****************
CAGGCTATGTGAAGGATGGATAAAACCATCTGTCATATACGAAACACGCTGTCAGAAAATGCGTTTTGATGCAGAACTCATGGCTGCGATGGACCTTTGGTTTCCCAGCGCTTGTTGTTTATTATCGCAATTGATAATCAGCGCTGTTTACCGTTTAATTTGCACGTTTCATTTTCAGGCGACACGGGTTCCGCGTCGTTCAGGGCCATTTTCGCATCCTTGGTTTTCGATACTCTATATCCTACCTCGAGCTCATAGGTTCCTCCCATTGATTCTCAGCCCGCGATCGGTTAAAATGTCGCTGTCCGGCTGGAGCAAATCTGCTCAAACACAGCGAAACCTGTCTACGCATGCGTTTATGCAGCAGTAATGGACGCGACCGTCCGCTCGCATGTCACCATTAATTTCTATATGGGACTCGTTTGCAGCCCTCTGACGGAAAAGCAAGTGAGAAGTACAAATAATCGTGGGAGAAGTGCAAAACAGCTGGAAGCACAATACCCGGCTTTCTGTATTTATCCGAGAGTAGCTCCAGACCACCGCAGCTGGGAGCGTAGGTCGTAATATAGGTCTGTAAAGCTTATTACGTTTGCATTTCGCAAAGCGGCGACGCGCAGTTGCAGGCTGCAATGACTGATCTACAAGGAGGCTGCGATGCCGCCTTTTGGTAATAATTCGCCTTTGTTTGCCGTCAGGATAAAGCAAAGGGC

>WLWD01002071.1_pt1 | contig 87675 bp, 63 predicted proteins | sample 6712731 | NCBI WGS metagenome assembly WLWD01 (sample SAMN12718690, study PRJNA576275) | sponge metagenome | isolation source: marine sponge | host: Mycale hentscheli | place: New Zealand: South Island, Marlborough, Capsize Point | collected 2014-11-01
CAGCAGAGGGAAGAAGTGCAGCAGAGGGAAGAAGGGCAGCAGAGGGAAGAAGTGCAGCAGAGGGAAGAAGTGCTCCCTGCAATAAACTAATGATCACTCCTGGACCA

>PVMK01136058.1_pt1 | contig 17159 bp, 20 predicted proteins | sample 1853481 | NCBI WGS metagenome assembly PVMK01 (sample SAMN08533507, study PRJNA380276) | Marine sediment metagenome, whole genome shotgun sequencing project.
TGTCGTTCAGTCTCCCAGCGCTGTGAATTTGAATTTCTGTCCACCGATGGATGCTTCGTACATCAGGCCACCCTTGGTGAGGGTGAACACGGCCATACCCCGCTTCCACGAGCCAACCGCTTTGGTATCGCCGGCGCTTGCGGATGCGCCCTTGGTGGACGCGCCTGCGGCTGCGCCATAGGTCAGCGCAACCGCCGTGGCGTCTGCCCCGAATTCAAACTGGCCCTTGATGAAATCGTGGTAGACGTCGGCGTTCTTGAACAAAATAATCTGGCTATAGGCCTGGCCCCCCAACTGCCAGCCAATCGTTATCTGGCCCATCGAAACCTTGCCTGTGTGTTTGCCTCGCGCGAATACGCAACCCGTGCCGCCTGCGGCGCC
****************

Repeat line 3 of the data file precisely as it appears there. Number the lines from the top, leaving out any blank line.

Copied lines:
CAGCAGAGGGAAGAAGTGCAGCAGAGGGAAGAAGGGCAGCAGAGGGAAGAAGTGCAGCAGAGGGAAGAAGTGCTCCCTGCAATAAACTAATGATCACTCCTGGACCA